Crane Owners Step Up Inspections to Meet Tighter Quality Controls
Hanging more than 200 ft over a jobsite in down- town Kansas City, Mo., James Hague doesn’t seem to notice the amount of air separating him from the people below. The senior technician fiddles with a dial gauge that measures the amount of play in the crane turntable, the giant gear that rotates the jib. “A bearing could go bad,” he says, suspended from a full-body harness. “And that’s something we want to know before the top falls off.”
Although this vertigo-inducing procedure is not required for a routine inspection, it is standard practice at Kansas City-based J.E. Dunn Logistics Inc., which is stepping up its safety program in an effort to cut risks, especially around its expensive hoisting equipment. Others doing similar work say the downturn provides the perfect time to increase safety controls before the market rebounds. Ensuring worker safety around heavy machinery is becoming a more digitized process, enabling new controls. After Hague performs an inspection for one of the cranes, he climbs down, slips off his gloves, sits in his pickup truck and enters his findings in a smart phone or laptop. In seconds, an electronic report shoots off to a file server in the home office.
J.E. Dunn’s safety managers can then pull reports on the company’s fleet of 31 tower cranes, from anywhere in the U.S., using a secure Internet site. In the past, Hague and the firm’s other half-dozen inspectors would fill out a paper that eventually would be filed away in a cabinet. “I can tell you that we have had a very, very aggressive inspection program for years,” says Dan Euston, president of general contractor J.E. Dunn Construction, the logistic unit’s parent. “It’s just becoming more formalized and stringent as we’ve started sending more tower cranes around the country.”
After a spate of catastrophic crane accidents rocked the construction industry in 2008, contractors are boosting their quality control and quality assurance —and trying to go above and beyond current safety standards around cranes. “We felt that that was an area of the industry that had risk,” Euston explains.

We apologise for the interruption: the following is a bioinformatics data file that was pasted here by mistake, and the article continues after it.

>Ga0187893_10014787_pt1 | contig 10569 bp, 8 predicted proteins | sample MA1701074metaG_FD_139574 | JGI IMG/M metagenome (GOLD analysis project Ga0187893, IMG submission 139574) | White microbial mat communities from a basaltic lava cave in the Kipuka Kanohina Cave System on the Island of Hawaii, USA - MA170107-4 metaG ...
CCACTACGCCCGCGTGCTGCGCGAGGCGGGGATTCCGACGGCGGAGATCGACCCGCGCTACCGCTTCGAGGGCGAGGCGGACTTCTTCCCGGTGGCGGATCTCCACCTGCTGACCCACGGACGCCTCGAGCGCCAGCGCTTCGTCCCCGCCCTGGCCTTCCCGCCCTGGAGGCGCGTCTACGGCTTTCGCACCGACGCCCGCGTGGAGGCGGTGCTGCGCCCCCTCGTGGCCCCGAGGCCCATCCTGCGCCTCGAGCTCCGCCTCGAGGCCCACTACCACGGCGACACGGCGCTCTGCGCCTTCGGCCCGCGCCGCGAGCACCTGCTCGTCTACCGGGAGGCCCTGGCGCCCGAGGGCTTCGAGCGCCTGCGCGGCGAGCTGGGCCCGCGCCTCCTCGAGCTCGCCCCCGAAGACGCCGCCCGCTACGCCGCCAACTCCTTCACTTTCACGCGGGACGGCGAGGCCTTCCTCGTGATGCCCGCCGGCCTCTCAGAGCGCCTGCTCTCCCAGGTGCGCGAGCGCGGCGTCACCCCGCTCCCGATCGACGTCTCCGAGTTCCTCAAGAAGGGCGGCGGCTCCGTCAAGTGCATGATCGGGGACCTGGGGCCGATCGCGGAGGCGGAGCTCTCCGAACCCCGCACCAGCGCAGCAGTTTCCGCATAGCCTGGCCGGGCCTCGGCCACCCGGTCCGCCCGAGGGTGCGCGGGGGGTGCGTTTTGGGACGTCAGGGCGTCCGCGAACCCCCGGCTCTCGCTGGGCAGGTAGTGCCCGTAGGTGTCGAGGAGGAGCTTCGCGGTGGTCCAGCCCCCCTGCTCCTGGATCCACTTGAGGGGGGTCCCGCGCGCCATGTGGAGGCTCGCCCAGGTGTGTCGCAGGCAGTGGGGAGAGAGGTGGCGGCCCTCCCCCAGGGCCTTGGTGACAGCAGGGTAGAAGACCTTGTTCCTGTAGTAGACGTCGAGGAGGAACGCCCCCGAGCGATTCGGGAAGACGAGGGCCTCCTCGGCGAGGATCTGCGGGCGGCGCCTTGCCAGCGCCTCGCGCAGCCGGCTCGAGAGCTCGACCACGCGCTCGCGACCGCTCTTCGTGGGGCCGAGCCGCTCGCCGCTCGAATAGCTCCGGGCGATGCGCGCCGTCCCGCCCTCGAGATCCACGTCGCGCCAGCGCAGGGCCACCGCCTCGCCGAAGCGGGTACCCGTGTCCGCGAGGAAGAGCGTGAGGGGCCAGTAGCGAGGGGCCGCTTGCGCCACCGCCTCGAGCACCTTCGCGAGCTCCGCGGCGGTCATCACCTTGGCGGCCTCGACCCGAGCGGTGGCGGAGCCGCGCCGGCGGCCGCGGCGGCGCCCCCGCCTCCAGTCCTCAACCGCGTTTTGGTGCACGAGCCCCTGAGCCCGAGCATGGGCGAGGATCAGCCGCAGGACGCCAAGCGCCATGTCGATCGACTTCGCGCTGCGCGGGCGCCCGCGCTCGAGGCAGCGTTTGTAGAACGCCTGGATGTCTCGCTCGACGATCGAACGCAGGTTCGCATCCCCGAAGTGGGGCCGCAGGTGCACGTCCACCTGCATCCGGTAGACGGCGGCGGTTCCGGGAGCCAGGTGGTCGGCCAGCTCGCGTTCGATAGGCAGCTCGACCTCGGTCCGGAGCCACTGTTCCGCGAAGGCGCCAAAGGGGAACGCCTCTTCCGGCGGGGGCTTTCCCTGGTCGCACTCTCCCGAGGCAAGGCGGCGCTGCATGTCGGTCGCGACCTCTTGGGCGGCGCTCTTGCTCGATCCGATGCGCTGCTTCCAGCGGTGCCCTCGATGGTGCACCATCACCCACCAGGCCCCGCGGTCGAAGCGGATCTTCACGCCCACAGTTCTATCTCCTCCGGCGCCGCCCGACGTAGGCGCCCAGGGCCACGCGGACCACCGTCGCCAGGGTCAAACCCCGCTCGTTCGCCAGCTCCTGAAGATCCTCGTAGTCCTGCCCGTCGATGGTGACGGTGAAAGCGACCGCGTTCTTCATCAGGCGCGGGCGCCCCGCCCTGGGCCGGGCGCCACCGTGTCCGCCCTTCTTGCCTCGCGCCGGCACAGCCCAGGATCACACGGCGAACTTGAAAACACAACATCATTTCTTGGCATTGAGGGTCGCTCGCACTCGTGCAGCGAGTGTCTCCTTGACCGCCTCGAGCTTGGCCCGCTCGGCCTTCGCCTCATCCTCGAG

Far away from Kansas City, a large crane-rental company in Salem, Ore., is on a similar track. There, Morrow Equipment Co. is putting its workers through a program housed in a newly built, 9,000-sq-ft training center it finished erecting last summer. Among the classes are seminars on fall protection, rigging, lockout-tagout and electrical protection—fundamental training in areas that clients, regulators and insurers have pinpointed as risky. Nearby, at the company’s maintenance shop, a new system of red, blue and green stickers, which inspectors must sign and date, indicates whether or not tower-crane parts are safe to go out into the field.
Both J.E. Dunn and Morrow clearly are boosting quality assurance, acting because clients, insurers and regulators are asking for more of this documentation. “We have to be diligent in maintaining our equipment and erecting equipment that we truly know—not that we believe—but that we truly know is safe,” says Peter Juhren, Morrow’s corporate service manager. “The accountability is the largest part of this new process.”
Kansas City is well known for blues, jazz and barbecue, but towering above the skyline are J.E. Dunn’s familiar fleet of royal-blue cranes, believed to be the country’s largest tower-crane fleet to be owned by a general contractor. Made by Spain-based Linden Comansa, the cranes have a signature “flat top” design, meaning they use no overhead wires to support the jib.
�I think it�s a complete coincidence that the cranes are blue and our company colors are blue,� says Cory Hall, safety manager for J.E. Dunn Logistics. �It�s just been a part of the culture.� What locals probably don�t notice is the invisible web that now connects these cranes: The digital initiative began three years ago for general safety compliance and expanded last year for the firm�s hoisting fleet.
“In the past, when technicians go out to inspect a crane, they have a paper report that they fill out, and basically it’s filed away,” Hall says, adding that J.E. Dunn inspects its tower cranes every six weeks, or 300 hours. Federal guidelines require only annual inspections. The company also performs nondestructive testing of the structure after each project.
J.E. Dunn has been using a software program called DB0² to track its general safety compliance. In 2008, it asked the program’s San Carlos, Calif.-based supplier to retool to support the hoisting fleet. “We can pull statistics and data, everything from fall protection to crane inspection,” says Hall. “Once a crane is moved, those statistics…follow that crane to the next job.”
The equipment is hooked up to mobile GPS trackers, too. That may sound especially strange for tower cranes as they almost always work from a stationary position. But the tracking devices monitor essential data points, such as load testing. Every day, J.E. Dunn requires its operators as part of their startup routine to test the crane to 110% of its rated capacity. Industry standards only require this procedure upon initial erection of the crane.
The routine works like this: The operator instructs a rigger on the ground to hook up a dedicated test block that weighs the same amount at the crane’s maximum rating. Tethered to it is a smaller “pup” weight that adds 10% more. The operator lifts the test weight, and when the chains pull tight on the pup, the crane’s limit switch trips, shutting it down. If not, the operator knows something is wrong.
This method is controversial in some circles of crane experts because it potentially exposes the crane to premature fatigue. But it is perfectly legal as long as the manufacturer does not prohibit it. Operators that use the method say...